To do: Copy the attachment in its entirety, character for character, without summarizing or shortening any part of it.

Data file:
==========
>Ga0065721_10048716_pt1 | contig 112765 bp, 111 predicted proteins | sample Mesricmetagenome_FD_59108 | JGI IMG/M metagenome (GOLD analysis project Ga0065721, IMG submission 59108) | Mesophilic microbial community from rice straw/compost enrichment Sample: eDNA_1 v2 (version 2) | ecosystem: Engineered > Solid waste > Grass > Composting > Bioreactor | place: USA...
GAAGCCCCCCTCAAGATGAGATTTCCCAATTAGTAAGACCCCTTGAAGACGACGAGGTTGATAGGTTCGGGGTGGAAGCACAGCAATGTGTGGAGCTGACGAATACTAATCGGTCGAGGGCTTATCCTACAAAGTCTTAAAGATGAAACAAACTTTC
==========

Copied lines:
>Ga0065721_10048716_pt1 | contig 112765 bp, 111 predicted proteins | sample Mesricmetagenome_FD_59108 | JGI IMG/M metagenome (GOLD analysis project Ga0065721, IMG submission 59108) | Mesophilic microbial community from rice straw/compost enrichment Sample: eDNA_1 v2 (version 2) | ecosystem: Engineered > Solid waste > Grass > Composting > Bioreactor | place: USA...
GAAGCCCCCCTCAAGATGAGATTTCCCAATTAGTAAGACCCCTTGAAGACGACGAGGTTGATAGGTTCGGGGTGGAAGCACAGCAATGTGTGGAGCTGACGAATACTAATCGGTCGAGGGCTTATCCTACAAAGTCTTAAAGATGAAACAAACTTTC